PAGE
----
At the same time there are extra expenses that you would not have if you stayed put: round-trip airfare and the study-abroad administrative fee, which will be $500 next year. Financial aid is willing to increase the amount of recommended loan to help students pay for that; in some cases that’s possible, in others students are already receiving the maximum loan.

For the child of a poor family, study abroad will always be a stretch, but at the same time it will always be possible. There is a large element of self-fulfillment in a student’s attitude. A student who comes and says, “I will do it, I will go abroad,” will do it. They’ll find a way. A student who comes saying, “Absolutely no way can I afford this” is already defeated. We have the greatest respect for these students who pull this off. And when they return to us, this person with this larger view of the world and of themselves, we feel great.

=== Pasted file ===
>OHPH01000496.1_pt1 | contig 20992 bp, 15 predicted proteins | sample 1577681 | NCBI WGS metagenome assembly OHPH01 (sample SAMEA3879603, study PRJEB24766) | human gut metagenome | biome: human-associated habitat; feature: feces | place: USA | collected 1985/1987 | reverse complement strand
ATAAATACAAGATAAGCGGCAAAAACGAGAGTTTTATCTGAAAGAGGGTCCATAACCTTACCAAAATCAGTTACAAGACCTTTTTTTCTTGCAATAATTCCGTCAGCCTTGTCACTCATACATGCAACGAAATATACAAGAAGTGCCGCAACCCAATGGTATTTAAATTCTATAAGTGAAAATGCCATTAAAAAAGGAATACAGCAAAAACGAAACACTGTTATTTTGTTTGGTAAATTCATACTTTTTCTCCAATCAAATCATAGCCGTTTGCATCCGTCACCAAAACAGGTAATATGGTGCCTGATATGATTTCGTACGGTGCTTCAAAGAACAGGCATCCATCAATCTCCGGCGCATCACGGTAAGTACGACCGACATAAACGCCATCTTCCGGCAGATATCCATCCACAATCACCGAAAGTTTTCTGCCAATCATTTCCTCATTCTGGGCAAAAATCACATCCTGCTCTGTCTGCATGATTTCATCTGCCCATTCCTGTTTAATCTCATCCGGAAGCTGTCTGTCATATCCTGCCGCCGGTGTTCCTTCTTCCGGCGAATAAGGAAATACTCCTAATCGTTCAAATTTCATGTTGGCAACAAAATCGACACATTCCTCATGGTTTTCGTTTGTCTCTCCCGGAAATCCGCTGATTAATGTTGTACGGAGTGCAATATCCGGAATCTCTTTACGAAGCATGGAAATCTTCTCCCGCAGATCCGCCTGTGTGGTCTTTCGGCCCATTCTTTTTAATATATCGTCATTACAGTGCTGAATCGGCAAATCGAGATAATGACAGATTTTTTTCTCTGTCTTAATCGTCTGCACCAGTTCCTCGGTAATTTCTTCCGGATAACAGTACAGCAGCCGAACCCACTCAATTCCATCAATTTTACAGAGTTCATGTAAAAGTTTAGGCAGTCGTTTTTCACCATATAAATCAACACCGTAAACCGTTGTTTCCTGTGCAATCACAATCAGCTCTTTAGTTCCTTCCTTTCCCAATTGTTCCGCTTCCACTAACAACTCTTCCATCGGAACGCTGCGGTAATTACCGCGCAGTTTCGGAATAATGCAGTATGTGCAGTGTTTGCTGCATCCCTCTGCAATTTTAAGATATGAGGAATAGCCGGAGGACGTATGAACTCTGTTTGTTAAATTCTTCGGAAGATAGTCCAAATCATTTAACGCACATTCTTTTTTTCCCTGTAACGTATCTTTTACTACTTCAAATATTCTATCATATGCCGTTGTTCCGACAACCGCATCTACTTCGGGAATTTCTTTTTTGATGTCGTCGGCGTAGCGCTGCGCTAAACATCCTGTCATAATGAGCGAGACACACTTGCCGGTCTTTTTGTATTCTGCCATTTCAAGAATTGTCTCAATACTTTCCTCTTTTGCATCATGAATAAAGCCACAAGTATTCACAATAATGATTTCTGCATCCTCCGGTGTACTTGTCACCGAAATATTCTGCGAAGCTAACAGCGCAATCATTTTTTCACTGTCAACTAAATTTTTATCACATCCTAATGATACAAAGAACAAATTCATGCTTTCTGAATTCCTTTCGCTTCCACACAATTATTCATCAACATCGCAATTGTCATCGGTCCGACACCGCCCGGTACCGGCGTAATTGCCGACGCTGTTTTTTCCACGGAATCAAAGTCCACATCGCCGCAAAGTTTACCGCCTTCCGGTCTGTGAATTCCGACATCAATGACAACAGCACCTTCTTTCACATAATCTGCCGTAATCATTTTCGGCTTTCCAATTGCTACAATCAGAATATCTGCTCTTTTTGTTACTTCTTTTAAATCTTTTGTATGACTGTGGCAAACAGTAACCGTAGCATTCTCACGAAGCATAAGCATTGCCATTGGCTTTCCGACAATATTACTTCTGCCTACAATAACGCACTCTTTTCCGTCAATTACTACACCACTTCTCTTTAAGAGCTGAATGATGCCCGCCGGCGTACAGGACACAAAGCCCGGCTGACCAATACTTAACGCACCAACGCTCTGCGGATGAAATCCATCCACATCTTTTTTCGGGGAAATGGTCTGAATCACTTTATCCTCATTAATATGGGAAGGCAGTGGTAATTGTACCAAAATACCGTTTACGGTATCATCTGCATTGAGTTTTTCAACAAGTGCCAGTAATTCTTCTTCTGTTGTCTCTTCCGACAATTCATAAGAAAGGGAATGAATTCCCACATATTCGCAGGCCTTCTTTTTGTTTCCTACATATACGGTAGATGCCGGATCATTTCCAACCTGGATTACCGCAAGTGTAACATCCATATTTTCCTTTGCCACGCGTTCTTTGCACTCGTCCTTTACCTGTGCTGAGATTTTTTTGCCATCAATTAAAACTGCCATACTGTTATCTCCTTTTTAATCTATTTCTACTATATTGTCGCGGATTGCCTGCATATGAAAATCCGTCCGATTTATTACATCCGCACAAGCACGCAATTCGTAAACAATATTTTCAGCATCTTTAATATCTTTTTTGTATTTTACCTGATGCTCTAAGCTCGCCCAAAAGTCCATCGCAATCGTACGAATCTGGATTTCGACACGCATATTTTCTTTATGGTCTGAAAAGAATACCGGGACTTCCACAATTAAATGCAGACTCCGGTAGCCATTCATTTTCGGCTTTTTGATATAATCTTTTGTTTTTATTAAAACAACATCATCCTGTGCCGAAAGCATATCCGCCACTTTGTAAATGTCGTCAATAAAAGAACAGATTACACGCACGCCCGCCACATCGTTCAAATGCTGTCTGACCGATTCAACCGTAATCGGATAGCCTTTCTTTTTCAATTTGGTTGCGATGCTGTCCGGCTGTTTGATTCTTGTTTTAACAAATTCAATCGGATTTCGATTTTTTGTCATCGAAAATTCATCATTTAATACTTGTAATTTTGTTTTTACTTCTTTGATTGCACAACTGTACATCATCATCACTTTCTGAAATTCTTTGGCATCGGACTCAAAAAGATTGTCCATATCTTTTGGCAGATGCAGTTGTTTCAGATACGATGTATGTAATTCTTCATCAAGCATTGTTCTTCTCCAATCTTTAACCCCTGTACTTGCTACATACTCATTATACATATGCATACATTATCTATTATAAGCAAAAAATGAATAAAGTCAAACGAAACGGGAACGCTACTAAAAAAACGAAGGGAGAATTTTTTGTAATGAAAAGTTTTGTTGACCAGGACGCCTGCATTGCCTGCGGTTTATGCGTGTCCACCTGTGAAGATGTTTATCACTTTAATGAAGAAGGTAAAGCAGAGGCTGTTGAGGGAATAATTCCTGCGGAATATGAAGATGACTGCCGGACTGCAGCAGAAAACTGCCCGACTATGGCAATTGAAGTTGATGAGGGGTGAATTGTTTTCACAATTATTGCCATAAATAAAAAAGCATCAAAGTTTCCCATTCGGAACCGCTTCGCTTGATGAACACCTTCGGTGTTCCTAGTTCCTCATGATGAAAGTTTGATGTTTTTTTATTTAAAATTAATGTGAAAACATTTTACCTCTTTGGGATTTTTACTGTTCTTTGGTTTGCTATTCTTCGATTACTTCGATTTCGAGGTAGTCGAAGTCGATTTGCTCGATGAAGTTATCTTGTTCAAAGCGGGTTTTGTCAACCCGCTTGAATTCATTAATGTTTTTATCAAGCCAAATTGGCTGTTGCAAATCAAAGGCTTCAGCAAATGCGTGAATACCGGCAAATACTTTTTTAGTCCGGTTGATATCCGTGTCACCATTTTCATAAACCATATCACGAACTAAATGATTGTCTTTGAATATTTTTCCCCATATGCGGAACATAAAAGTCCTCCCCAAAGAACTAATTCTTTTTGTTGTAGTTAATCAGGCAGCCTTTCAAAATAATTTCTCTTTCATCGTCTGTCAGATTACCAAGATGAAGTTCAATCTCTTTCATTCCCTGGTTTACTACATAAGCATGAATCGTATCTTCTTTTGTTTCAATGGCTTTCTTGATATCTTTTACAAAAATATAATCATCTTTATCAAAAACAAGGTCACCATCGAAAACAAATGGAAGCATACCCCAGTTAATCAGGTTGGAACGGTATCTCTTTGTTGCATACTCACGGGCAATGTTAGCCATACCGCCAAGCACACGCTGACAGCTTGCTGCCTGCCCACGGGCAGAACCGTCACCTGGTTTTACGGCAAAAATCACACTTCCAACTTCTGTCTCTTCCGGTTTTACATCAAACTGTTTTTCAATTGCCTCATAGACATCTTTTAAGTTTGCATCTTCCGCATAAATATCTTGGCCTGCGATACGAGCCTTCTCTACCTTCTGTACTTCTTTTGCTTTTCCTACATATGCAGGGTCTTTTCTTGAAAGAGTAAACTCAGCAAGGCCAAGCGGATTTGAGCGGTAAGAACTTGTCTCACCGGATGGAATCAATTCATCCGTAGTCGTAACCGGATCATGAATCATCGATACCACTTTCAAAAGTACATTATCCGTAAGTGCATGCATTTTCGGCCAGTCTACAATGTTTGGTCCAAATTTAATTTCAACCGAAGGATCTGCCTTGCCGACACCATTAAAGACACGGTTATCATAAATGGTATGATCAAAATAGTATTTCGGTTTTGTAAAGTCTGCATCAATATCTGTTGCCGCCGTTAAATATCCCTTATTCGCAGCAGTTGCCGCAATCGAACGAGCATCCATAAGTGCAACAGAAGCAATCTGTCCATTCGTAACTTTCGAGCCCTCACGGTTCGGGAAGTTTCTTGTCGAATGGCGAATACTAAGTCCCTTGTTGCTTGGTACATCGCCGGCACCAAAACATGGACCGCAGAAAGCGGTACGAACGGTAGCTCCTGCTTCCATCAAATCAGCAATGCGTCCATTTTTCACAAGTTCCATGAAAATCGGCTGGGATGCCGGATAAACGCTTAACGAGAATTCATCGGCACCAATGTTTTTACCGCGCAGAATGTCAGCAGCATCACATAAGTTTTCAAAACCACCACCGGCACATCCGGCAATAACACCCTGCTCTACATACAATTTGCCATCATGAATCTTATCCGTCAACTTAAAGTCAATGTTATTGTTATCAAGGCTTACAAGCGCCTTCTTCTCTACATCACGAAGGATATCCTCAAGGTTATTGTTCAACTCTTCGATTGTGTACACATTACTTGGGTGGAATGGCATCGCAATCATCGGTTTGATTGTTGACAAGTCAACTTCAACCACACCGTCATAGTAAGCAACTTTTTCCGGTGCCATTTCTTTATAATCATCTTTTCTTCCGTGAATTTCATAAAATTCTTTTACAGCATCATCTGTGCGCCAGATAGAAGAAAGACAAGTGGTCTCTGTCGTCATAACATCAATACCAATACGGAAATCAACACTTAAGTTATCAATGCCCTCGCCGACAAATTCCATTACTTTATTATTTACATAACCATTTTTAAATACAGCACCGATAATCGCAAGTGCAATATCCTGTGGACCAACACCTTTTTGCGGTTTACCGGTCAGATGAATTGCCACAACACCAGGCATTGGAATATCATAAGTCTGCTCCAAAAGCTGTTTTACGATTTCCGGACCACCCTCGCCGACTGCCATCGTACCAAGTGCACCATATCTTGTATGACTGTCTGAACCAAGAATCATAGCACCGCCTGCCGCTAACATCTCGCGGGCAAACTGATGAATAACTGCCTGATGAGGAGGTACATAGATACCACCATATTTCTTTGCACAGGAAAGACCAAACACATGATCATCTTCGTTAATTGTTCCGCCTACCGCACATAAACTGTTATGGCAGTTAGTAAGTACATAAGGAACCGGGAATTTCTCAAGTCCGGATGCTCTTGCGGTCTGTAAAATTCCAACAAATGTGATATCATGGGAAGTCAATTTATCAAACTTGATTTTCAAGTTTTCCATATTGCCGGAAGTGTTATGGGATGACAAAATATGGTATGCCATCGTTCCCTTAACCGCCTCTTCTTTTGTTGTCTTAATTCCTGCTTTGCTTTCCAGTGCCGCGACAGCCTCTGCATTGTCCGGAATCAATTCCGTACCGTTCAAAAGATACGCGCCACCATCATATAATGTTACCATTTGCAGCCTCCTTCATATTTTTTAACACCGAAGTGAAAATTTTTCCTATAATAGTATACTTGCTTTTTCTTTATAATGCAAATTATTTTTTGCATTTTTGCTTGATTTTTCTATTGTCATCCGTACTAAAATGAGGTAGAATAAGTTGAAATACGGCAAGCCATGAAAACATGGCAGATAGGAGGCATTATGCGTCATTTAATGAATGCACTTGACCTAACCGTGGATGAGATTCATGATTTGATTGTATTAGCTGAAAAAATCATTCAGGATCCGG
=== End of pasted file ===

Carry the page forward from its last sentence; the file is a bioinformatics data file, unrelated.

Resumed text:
The single biggest difference between the College as it is now and the College as it was 20 years ago is that there are more possibilities. Study abroad is certainly a part of that.